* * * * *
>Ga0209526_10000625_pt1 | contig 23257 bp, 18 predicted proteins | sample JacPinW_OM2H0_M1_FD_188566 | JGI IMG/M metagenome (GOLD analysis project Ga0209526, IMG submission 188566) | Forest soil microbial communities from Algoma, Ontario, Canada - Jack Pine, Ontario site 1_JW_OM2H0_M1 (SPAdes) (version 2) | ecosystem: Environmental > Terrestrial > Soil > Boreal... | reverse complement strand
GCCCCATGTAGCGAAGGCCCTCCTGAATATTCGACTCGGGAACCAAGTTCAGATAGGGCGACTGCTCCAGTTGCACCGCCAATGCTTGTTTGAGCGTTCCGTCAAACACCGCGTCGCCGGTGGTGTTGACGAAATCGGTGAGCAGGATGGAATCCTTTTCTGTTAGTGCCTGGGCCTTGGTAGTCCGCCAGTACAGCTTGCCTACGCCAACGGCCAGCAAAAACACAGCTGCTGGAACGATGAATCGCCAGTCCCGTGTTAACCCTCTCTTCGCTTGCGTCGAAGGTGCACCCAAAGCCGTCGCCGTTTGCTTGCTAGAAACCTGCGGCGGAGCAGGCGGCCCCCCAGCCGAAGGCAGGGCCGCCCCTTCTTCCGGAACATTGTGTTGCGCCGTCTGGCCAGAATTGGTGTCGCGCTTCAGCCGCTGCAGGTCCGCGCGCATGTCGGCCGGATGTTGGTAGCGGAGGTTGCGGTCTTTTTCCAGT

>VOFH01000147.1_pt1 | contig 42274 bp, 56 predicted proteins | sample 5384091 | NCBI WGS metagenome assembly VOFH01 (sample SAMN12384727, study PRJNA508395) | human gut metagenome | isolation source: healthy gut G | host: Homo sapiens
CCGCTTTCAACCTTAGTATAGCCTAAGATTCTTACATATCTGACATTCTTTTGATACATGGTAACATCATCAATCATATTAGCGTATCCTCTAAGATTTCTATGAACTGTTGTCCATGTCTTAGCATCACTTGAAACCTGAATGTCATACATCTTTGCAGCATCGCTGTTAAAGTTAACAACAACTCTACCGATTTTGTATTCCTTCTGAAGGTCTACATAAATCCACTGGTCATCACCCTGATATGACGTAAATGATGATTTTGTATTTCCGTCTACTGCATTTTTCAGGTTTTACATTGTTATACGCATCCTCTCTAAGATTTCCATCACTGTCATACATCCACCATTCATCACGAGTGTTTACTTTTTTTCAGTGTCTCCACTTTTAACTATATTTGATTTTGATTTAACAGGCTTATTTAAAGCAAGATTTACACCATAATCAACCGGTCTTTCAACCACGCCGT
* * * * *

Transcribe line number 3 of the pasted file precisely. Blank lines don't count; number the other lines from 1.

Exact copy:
>VOFH01000147.1_pt1 | contig 42274 bp, 56 predicted proteins | sample 5384091 | NCBI WGS metagenome assembly VOFH01 (sample SAMN12384727, study PRJNA508395) | human gut metagenome | isolation source: healthy gut G | host: Homo sapiens